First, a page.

The Meek Seeking of Forgiveness

Part of me wonders whether it is fair of me to post J-P Sertin’s private correspondence on the web.

(Just part of me.)

Georgy,

I will start by staying that I am, by nature, loath to apologise. I find the whole culture of regretfulness self-indulgent to the point of being sordid. My knees can’t stand being fallen upon. I did what I did because it seemed the right thing to do at that moment. One cannot stop the morning flower from unfolding to the warmth of the sun. Contrition is for the domesticated; those content to live under the thumb of others; those who willingly implicate themselves in endlessly evolving power games. We wild ones, on the other hand, work by other rules. Not for us the meek seeking of forgiveness! We did what we did, and refuse to waste any time feeling guilty about it.

Having said this, a brief explanation may yet be required. So here goes.

Somewhere around midnight last night, I took a hammer to one of your sculptures. That is to say, I destroyed a work of art belonging to you. What was once one large piece is now several smaller pieces.

You will have no doubt guessed which work it is I am referring to, for I have related, in previous correspondence, the queer effect that the work has had upon me.  This effect is not one I can underestimate. This piece of art has disturbed my system. It has plagued my mind. It has discomforted my very soul.  I have barely slept, for thought of it. What is it? Where did it come from? What is it saying? Why is it so bad? These questions, and others, have been worming their way, backwards and forwards, through the damp soil of my subconscious.

Something had to be done. The sculpture and I had reached an impasse. We had tried to understand each other – and failed. A more serious step was required.

I realised this late last night, after a glass of two of some rather glorious whisky I discovered in the bottom drawer of your mahogany desk (one of many hidden bottles I have hit upon during my evening rambles through Maison Riecke). You will say that it was the alcohol speaking: they always do! Well, that is simply nonsense. It was instead the alcohol facilitating my heart to speak. The whisky was but the mediator. It carved out a short-cut to my inner thoughts, and opened the way to necessary action.

And so it was I decided to take to your sculpture with a hammer. Some may call it destruction. They are ungenerous. I prefer to call it ‘renovation’. Or, better still, ‘re-creation’. It may look as though I have knocked chunks off the sculpture, in the manner of a bandit. It may seem as though my resolve and senses took a short holiday together, leaving my impulsiveness in charge. In actuality, I have done something rather wonderful. I have created a new work. Several new works, in fact; all of which are, aesthetically, much stronger than the original work. You may think you have lost something. But let me tell you: you have gained, Georgy, oh how you have gained.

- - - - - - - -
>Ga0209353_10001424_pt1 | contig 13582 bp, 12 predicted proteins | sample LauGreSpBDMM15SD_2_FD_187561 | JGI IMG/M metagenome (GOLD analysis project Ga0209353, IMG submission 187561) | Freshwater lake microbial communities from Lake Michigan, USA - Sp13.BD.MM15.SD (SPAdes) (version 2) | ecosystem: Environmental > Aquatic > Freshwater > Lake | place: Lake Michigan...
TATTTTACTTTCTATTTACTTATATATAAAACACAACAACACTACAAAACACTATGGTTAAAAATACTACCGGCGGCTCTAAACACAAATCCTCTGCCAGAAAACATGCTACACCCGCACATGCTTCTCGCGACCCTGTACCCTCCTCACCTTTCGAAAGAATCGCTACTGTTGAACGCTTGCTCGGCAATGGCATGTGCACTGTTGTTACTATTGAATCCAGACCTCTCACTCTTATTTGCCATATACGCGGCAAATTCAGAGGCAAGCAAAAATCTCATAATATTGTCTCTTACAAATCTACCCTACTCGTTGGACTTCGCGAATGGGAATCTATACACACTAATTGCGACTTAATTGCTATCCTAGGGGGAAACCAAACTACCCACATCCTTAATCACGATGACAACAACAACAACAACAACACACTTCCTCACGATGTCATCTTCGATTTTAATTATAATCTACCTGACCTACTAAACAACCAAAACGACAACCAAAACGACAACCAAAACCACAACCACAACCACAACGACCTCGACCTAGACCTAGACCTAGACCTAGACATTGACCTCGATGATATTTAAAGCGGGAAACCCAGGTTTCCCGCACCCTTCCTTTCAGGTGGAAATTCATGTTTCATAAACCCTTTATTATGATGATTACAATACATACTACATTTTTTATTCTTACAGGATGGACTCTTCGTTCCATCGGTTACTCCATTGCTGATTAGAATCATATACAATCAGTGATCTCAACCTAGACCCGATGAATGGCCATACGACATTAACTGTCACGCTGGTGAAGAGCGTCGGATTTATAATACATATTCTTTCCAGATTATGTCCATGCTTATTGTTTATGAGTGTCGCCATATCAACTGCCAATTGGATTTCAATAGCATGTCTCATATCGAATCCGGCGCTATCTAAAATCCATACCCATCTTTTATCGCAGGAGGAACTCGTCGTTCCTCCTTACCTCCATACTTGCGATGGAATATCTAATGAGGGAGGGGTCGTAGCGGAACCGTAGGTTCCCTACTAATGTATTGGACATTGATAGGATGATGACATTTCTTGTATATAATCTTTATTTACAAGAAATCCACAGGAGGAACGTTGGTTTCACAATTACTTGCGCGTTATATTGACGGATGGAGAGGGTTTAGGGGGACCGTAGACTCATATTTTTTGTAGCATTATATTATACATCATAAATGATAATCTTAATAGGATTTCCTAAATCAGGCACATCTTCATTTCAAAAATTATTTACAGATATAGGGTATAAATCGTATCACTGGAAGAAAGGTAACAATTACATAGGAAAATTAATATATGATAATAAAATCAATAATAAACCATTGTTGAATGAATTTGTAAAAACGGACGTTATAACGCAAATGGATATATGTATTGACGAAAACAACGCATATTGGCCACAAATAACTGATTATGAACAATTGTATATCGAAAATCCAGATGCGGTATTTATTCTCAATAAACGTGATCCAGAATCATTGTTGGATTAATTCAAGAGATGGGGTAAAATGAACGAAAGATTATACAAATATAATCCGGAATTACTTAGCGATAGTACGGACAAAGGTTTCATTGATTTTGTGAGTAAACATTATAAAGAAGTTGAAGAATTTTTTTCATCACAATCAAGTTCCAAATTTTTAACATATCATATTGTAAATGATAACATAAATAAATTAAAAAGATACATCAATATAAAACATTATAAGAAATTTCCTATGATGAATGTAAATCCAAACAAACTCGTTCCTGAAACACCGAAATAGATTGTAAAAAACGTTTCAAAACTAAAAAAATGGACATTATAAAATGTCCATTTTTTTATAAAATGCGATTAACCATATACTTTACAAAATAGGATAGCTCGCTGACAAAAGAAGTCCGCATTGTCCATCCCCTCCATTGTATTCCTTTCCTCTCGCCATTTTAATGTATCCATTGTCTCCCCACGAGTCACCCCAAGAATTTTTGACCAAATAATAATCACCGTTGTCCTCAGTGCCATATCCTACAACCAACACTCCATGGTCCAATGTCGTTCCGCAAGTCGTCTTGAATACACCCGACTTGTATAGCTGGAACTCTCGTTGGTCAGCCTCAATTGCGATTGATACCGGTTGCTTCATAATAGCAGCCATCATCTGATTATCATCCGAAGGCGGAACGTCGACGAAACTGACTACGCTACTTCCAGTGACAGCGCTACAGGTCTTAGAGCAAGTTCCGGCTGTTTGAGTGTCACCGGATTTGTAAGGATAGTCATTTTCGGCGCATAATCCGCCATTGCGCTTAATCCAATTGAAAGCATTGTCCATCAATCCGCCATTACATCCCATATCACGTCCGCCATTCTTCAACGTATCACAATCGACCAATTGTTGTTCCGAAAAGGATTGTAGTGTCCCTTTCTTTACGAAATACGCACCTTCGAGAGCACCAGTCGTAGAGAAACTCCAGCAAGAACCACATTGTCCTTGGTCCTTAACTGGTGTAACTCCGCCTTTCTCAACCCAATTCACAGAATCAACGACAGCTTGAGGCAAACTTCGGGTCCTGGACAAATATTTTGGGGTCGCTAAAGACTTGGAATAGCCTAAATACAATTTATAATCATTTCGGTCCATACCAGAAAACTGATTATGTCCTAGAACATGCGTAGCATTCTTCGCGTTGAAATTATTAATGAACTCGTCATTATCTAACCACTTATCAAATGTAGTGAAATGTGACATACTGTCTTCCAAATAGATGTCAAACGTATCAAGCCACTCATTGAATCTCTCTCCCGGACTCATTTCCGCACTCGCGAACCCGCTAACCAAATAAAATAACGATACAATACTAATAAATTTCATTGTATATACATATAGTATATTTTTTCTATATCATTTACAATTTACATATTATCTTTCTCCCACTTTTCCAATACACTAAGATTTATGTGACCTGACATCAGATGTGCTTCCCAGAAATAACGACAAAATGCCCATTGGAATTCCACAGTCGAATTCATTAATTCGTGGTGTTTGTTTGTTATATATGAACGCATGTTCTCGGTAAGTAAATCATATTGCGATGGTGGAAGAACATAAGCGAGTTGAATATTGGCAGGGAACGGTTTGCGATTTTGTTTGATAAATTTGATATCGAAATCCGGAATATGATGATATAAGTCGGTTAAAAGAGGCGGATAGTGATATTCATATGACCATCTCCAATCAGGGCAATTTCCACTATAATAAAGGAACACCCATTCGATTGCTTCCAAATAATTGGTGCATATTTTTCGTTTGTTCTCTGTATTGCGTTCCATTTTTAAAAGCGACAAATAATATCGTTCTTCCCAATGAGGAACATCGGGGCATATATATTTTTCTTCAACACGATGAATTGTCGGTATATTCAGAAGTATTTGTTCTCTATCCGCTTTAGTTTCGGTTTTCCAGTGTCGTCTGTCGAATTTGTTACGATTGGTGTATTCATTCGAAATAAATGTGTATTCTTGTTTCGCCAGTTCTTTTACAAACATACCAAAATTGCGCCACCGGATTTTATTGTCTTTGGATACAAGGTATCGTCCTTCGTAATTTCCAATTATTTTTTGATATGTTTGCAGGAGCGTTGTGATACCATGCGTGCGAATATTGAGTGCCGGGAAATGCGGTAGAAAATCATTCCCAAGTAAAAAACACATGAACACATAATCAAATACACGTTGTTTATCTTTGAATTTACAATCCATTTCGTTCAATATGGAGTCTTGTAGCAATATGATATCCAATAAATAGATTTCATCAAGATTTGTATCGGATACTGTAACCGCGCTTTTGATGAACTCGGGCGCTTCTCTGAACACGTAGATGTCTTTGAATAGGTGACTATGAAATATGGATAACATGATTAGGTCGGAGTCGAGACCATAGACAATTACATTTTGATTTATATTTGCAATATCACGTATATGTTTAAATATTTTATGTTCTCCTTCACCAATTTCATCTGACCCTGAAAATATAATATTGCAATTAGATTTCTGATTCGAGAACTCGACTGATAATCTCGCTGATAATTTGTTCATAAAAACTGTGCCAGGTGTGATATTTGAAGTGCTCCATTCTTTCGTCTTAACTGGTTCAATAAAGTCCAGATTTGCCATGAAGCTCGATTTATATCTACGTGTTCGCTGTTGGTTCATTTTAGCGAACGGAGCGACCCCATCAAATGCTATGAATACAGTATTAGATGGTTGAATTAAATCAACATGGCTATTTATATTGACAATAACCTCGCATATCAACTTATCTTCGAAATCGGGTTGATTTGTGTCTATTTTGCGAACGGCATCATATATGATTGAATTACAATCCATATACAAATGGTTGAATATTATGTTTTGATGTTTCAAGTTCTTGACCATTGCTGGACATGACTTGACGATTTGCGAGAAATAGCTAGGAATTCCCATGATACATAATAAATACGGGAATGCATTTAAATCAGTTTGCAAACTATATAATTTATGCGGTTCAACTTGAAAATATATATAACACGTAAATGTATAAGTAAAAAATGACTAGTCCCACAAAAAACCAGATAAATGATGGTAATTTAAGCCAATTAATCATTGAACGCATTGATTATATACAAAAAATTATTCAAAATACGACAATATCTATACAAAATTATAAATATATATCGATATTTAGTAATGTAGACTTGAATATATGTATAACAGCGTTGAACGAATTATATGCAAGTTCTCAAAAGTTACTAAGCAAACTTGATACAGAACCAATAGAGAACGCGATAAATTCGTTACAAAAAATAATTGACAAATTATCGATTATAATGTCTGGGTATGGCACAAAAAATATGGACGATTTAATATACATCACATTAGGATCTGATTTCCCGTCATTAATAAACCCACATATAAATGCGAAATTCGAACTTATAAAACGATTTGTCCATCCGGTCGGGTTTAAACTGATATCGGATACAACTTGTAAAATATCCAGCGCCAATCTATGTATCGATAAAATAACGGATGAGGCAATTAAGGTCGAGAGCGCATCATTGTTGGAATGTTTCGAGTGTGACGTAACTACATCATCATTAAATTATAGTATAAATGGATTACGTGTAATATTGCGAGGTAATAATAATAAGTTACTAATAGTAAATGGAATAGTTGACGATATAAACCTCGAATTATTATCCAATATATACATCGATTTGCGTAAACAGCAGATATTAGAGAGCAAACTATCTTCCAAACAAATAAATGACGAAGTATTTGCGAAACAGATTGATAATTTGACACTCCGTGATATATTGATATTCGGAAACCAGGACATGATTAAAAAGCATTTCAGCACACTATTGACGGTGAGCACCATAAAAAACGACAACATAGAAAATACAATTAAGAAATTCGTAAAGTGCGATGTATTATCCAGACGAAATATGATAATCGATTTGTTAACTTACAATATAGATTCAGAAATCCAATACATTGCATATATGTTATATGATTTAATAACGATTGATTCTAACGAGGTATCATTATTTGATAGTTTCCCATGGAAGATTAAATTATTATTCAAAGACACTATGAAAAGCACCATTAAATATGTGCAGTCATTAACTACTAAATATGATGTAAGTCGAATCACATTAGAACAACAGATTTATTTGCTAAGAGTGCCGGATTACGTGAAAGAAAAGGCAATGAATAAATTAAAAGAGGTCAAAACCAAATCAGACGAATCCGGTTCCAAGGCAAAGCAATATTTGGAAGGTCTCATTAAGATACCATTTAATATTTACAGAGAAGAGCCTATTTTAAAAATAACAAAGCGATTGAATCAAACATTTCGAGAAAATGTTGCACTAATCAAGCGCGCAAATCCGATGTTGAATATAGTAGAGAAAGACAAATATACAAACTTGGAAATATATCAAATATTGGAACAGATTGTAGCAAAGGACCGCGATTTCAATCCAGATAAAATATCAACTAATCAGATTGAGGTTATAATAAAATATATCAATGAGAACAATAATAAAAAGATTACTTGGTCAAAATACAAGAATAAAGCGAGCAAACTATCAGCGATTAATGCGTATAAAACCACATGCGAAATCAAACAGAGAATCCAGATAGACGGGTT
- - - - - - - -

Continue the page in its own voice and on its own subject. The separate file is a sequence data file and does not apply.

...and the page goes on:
This is not, then, an apology. I am not so gross. No, this is merely an explanation of what has passed. Something for the records. Something for future generations to take note of, should they so desire. I, Jean-Pierre Sertin, am now a sculptor. Yes, indeed.

In other news, I think I may know where your misplaced memoirs are. That is, I have a faint memory of having come across them sometime this morning, when trying to find my way back out your house. Why didn’t I pick them up whilst I had the chance? The truth is that I was in a rush. But I shall return forthwith this evening, and do the deed.

Yours in lightly wavering faith,

J-P Sertin

P.S. I’ve asked you this before, but you never answer me: how is America? What in Uncle Sam’s name are you getting up to over there?

P.P.S. Taxidermy is less fun than it sounds. So are taxidermists.

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